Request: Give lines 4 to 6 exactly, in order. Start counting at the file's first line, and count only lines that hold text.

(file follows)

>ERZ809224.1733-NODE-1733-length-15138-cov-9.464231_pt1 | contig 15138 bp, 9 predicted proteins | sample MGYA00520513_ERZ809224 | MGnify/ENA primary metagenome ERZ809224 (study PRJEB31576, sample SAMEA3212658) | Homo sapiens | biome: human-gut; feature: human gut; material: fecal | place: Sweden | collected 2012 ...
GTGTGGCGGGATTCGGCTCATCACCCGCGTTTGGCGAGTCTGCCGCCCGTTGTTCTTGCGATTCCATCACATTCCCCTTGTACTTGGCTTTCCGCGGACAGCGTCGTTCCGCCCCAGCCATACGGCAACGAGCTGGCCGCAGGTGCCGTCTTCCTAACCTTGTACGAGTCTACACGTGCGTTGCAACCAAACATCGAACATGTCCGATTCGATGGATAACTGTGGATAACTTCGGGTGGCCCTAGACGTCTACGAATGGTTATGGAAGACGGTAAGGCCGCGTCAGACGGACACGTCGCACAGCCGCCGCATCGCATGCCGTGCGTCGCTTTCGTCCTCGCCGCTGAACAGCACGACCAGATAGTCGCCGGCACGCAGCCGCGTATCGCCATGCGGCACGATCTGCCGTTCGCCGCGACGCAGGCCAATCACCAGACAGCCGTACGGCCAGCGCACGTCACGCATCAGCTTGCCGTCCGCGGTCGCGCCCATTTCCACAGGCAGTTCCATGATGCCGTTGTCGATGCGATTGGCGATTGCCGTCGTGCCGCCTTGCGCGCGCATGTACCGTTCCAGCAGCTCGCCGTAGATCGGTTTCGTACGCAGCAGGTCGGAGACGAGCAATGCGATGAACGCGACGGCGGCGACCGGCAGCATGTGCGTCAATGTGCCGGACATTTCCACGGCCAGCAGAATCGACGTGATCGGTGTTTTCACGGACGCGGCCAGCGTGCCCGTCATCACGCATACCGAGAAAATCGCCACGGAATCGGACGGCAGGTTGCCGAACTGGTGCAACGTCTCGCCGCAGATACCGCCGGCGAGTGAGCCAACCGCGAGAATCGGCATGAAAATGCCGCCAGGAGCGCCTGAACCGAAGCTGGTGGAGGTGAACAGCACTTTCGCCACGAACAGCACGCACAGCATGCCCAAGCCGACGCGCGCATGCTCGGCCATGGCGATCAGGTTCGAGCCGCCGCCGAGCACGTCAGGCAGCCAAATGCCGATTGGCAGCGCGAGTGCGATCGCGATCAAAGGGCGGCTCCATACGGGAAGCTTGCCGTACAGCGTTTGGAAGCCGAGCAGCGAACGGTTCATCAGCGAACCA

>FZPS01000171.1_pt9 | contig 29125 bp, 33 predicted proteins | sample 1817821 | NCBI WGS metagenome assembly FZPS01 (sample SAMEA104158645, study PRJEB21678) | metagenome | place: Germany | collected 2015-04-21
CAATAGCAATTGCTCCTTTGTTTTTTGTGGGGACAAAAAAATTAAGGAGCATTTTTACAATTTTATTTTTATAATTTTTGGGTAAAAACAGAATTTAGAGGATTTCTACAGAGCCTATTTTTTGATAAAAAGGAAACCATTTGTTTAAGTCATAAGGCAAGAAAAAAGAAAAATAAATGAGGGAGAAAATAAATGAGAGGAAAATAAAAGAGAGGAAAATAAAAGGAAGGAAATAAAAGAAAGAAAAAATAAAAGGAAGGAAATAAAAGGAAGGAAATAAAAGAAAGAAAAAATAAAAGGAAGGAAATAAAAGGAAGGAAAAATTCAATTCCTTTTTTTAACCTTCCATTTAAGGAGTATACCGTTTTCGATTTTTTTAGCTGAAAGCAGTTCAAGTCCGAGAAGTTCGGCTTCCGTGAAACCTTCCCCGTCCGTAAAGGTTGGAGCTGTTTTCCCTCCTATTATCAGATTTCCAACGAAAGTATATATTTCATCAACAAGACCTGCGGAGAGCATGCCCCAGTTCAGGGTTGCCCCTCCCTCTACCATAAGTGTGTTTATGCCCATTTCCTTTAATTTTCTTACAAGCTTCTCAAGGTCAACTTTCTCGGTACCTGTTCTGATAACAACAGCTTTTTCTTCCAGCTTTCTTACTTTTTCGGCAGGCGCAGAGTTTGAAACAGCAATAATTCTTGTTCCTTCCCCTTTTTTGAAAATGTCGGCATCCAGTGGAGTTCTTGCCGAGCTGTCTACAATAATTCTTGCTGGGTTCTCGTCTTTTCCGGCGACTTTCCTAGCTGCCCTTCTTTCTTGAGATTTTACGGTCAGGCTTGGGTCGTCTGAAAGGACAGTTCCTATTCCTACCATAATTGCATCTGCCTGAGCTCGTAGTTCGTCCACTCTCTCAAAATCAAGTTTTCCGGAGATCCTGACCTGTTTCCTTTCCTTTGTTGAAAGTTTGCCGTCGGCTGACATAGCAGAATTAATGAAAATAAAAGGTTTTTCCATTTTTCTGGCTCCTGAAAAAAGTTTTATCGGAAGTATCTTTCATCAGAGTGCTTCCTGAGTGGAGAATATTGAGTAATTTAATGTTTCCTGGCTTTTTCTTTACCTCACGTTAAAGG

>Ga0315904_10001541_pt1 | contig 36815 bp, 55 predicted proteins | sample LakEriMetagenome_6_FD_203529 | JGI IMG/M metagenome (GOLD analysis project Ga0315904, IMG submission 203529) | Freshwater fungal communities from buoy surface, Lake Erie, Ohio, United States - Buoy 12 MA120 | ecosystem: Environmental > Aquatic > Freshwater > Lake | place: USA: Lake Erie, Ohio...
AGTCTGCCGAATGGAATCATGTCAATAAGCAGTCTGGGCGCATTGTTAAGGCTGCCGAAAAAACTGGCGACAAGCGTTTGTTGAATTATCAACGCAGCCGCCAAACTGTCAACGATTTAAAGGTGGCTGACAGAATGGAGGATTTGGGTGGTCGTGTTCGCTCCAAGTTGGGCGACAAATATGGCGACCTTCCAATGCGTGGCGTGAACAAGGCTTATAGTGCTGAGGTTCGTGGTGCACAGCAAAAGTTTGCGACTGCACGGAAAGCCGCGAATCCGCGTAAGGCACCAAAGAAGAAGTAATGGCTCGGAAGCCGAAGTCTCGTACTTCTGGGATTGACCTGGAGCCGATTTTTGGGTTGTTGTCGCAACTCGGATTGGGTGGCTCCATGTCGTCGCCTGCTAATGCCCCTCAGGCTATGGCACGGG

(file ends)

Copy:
CAATAGCAATTGCTCCTTTGTTTTTTGTGGGGACAAAAAAATTAAGGAGCATTTTTACAATTTTATTTTTATAATTTTTGGGTAAAAACAGAATTTAGAGGATTTCTACAGAGCCTATTTTTTGATAAAAAGGAAACCATTTGTTTAAGTCATAAGGCAAGAAAAAAGAAAAATAAATGAGGGAGAAAATAAATGAGAGGAAAATAAAAGAGAGGAAAATAAAAGGAAGGAAATAAAAGAAAGAAAAAATAAAAGGAAGGAAATAAAAGGAAGGAAATAAAAGAAAGAAAAAATAAAAGGAAGGAAATAAAAGGAAGGAAAAATTCAATTCCTTTTTTTAACCTTCCATTTAAGGAGTATACCGTTTTCGATTTTTTTAGCTGAAAGCAGTTCAAGTCCGAGAAGTTCGGCTTCCGTGAAACCTTCCCCGTCCGTAAAGGTTGGAGCTGTTTTCCCTCCTATTATCAGATTTCCAACGAAAGTATATATTTCATCAACAAGACCTGCGGAGAGCATGCCCCAGTTCAGGGTTGCCCCTCCCTCTACCATAAGTGTGTTTATGCCCATTTCCTTTAATTTTCTTACAAGCTTCTCAAGGTCAACTTTCTCGGTACCTGTTCTGATAACAACAGCTTTTTCTTCCAGCTTTCTTACTTTTTCGGCAGGCGCAGAGTTTGAAACAGCAATAATTCTTGTTCCTTCCCCTTTTTTGAAAATGTCGGCATCCAGTGGAGTTCTTGCCGAGCTGTCTACAATAATTCTTGCTGGGTTCTCGTCTTTTCCGGCGACTTTCCTAGCTGCCCTTCTTTCTTGAGATTTTACGGTCAGGCTTGGGTCGTCTGAAAGGACAGTTCCTATTCCTACCATAATTGCATCTGCCTGAGCTCGTAGTTCGTCCACTCTCTCAAAATCAAGTTTTCCGGAGATCCTGACCTGTTTCCTTTCCTTTGTTGAAAGTTTGCCGTCGGCTGACATAGCAGAATTAATGAAAATAAAAGGTTTTTCCATTTTTCTGGCTCCTGAAAAAAGTTTTATCGGAAGTATCTTTCATCAGAGTGCTTCCTGAGTGGAGAATATTGAGTAATTTAATGTTTCCTGGCTTTTTCTTTACCTCACGTTAAAGG

>Ga0315904_10001541_pt1 | contig 36815 bp, 55 predicted proteins | sample LakEriMetagenome_6_FD_203529 | JGI IMG/M metagenome (GOLD analysis project Ga0315904, IMG submission 203529) | Freshwater fungal communities from buoy surface, Lake Erie, Ohio, United States - Buoy 12 MA120 | ecosystem: Environmental > Aquatic > Freshwater > Lake | place: USA: Lake Erie, Ohio...
AGTCTGCCGAATGGAATCATGTCAATAAGCAGTCTGGGCGCATTGTTAAGGCTGCCGAAAAAACTGGCGACAAGCGTTTGTTGAATTATCAACGCAGCCGCCAAACTGTCAACGATTTAAAGGTGGCTGACAGAATGGAGGATTTGGGTGGTCGTGTTCGCTCCAAGTTGGGCGACAAATATGGCGACCTTCCAATGCGTGGCGTGAACAAGGCTTATAGTGCTGAGGTTCGTGGTGCACAGCAAAAGTTTGCGACTGCACGGAAAGCCGCGAATCCGCGTAAGGCACCAAAGAAGAAGTAATGGCTCGGAAGCCGAAGTCTCGTACTTCTGGGATTGACCTGGAGCCGATTTTTGGGTTGTTGTCGCAACTCGGATTGGGTGGCTCCATGTCGTCGCCTGCTAATGCCCCTCAGGCTATGGCACGGG